Playboy Says Plaintiff Has Wrong Party in Mansion Suit

LOS ANGELES — Playboy Enterprises International Inc. this week has asked a judge to shut the door on a man who attended a charity event at the Playboy Mansion and sued the adult company because he was charged more than women.

The self-proclaimed “partier,” David Long Jr., sued Playboy and unnamed defendants because an event called the "White Party" in 2009 included gender-based pricing where female customers were offered a free or reduced price admission as long as they abided by the terms of entry.

According to court documents, men were required to pay at least $625 to attend the party while promoters issued complimentary tickets to "gorgeous ladies only."

"Other, presumably less-attractive, women were charged $350," according to the complaint, which alleges violations of California’s Unruh Civil Rights Act and Gender Tax Repeal Act and unfair competition claims.

Playboy Mansion West is a 29-room house that includes a game house, swimming area, grotto, zoo, aviary and expansive yard area for entertaining.

The company uses it for corporate activities as well as for television production and magazine photography, and for advertising, marketing and Playboy-sponsored events. It also serves as home to Playboy Editor-in-Chief Hugh Hefner.

Playboy also rents out the Mansion to third parties for non-Playboy-sponsored charitable and civic events.

In those cases, Playboy provides for third parties the grounds itself (the Mansion itself is off limits), security staff, staff coordinators, service and clean-up crews as well as rentals, lighting and sound. It also provides off-site parking and shuttles and valets, full bars and bartenders and food prepared by the Mansion’s kitchen.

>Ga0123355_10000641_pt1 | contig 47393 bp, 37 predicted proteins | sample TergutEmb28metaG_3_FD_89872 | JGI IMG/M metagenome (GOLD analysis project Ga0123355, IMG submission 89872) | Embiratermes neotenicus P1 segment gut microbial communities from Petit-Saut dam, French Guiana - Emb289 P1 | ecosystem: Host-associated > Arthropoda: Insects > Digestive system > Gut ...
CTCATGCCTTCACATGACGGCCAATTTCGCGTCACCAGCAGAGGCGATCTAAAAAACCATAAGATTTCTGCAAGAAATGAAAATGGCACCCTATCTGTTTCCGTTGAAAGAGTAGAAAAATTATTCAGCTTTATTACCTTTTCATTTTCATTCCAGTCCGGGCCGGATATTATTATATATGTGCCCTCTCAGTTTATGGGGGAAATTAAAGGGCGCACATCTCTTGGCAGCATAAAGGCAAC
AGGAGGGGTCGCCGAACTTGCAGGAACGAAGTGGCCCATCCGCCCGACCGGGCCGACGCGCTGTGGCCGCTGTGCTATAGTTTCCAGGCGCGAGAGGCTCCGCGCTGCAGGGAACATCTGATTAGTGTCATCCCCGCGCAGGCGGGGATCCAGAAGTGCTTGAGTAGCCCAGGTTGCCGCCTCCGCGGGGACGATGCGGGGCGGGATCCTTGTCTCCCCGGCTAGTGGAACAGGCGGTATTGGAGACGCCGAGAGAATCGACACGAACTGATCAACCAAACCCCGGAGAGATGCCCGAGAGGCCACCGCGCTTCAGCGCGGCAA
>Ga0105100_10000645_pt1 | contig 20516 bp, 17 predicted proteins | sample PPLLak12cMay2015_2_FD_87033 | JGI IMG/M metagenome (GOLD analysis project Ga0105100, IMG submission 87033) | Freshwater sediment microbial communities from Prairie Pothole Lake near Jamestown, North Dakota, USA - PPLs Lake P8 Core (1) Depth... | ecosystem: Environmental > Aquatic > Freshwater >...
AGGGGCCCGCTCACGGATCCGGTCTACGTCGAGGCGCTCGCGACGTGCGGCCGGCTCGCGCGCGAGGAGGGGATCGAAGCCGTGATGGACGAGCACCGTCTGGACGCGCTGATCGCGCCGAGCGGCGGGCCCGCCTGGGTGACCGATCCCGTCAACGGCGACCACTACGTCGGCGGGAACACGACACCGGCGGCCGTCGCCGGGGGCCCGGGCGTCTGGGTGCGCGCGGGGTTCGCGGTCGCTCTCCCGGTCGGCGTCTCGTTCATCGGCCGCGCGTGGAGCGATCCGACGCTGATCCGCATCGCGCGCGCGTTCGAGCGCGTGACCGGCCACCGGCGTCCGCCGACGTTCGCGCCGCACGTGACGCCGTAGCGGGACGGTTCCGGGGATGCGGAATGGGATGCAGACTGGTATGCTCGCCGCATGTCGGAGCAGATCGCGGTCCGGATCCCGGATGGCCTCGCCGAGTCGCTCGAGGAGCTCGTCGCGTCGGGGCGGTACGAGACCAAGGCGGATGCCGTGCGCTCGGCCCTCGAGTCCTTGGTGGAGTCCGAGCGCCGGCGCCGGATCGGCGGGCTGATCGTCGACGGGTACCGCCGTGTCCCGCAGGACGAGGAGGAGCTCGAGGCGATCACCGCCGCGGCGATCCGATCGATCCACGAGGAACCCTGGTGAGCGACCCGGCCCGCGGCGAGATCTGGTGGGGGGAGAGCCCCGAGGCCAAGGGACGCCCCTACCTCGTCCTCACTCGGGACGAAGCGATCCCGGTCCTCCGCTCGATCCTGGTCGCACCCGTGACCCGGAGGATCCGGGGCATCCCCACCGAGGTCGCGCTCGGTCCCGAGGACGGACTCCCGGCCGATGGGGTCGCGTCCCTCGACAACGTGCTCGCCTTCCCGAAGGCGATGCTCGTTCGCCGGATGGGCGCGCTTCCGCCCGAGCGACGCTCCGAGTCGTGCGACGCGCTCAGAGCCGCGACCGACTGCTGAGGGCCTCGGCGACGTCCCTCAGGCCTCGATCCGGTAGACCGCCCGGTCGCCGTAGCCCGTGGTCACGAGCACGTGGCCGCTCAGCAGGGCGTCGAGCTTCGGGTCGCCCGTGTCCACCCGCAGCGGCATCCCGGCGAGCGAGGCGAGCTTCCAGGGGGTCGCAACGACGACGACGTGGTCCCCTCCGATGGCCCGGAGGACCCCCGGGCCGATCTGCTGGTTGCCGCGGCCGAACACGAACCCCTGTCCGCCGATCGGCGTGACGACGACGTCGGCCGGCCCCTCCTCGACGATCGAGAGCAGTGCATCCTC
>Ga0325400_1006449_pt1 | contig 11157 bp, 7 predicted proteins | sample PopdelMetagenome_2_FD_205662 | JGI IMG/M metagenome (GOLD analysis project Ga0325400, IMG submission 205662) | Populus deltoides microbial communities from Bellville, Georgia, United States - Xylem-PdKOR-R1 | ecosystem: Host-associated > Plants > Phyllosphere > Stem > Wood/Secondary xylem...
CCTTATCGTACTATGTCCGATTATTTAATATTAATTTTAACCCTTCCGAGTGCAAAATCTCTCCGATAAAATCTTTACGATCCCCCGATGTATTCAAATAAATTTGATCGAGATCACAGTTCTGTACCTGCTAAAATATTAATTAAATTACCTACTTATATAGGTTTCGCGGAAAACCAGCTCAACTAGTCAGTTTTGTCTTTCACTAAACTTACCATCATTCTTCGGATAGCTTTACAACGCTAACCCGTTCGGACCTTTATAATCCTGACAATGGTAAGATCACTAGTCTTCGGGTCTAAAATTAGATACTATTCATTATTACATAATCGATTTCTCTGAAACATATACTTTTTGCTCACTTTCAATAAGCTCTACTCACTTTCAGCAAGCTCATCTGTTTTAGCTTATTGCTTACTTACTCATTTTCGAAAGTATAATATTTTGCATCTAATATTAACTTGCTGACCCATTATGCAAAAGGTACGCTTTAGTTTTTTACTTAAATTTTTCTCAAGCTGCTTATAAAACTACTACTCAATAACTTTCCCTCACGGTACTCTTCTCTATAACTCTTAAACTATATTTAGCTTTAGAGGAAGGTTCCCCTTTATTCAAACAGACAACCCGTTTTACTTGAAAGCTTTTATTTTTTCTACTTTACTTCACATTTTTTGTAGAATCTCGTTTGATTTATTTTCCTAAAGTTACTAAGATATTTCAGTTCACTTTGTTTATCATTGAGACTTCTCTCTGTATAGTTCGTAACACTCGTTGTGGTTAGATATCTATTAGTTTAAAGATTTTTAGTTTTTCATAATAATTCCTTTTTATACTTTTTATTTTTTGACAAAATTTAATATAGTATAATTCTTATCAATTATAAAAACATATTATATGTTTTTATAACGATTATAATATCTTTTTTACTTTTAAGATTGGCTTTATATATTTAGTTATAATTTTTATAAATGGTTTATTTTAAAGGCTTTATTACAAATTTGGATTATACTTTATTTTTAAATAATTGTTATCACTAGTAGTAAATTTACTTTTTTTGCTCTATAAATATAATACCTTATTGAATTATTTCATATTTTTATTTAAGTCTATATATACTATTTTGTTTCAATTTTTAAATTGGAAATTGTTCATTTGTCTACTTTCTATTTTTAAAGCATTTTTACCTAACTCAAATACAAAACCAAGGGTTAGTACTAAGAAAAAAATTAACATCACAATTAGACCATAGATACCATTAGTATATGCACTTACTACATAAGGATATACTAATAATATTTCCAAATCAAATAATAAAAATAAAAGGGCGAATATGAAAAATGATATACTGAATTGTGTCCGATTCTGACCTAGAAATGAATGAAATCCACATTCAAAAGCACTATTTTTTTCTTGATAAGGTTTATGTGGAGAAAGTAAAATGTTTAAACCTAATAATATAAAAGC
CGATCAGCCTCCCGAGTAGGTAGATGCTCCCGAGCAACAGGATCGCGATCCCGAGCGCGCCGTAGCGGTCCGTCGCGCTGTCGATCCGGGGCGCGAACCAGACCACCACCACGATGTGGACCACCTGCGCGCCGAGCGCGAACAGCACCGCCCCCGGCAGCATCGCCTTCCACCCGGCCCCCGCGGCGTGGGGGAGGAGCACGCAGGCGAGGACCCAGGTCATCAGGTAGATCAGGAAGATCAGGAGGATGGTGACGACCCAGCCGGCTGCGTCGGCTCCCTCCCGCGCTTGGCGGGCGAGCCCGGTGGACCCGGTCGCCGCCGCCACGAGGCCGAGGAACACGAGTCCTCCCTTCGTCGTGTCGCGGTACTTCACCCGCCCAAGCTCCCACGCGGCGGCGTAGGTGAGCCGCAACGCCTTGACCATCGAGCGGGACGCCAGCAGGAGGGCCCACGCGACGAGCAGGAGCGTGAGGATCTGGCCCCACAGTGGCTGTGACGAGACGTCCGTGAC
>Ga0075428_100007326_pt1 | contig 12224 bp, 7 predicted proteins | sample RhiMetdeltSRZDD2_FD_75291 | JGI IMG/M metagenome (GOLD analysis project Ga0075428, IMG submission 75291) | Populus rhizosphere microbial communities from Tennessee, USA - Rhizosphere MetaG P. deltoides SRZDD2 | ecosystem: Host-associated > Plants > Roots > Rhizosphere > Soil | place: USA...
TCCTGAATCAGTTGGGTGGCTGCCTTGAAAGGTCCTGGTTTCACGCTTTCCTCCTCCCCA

Promoters also can hire Playmates through Playboy's Playmate Promotions division to act as docents. Those Playmates have appeared as centerfolds in Playboy magazine.

In the case of the White Party, Playboy said that its promoter paid $80,000 for the event. Two hundred attendees were expected.

Playboy, in its request for summary judgment, said that it wasn't the party that set any discriminatory pricing; the company said that all it did was rent out the Playboy Mansion to a third party for a non-Playboy-sponsored charitable event, despite that it has some "Playboy" signage, including neon-light, rabbit head centerpieces.

"In no way did [Playboy] participate in or dictate the admission price, guest list, or charity donations  ...  all of these items were set by the promoter exclusively," a Playboy brief said.  

"The undisputed facts show that [Playboy] did not set or charge the allegedly discriminatory pricing, nor did it aid or incite the pricing decision by the promoter. [Playboy] provided a venue and services for  a charity event at a contracted per-person price, without regard to gender."

Earlier this year, Playboy counsel succeeded in moving the case, which seeks class-action status, from Los Angeles Superior Court to federal court with possible damages exceeding $5 million.

A hearing over Playboy's motion for summary judgment is scheduled Dec. 19 at U.S. District Court in Los Angeles.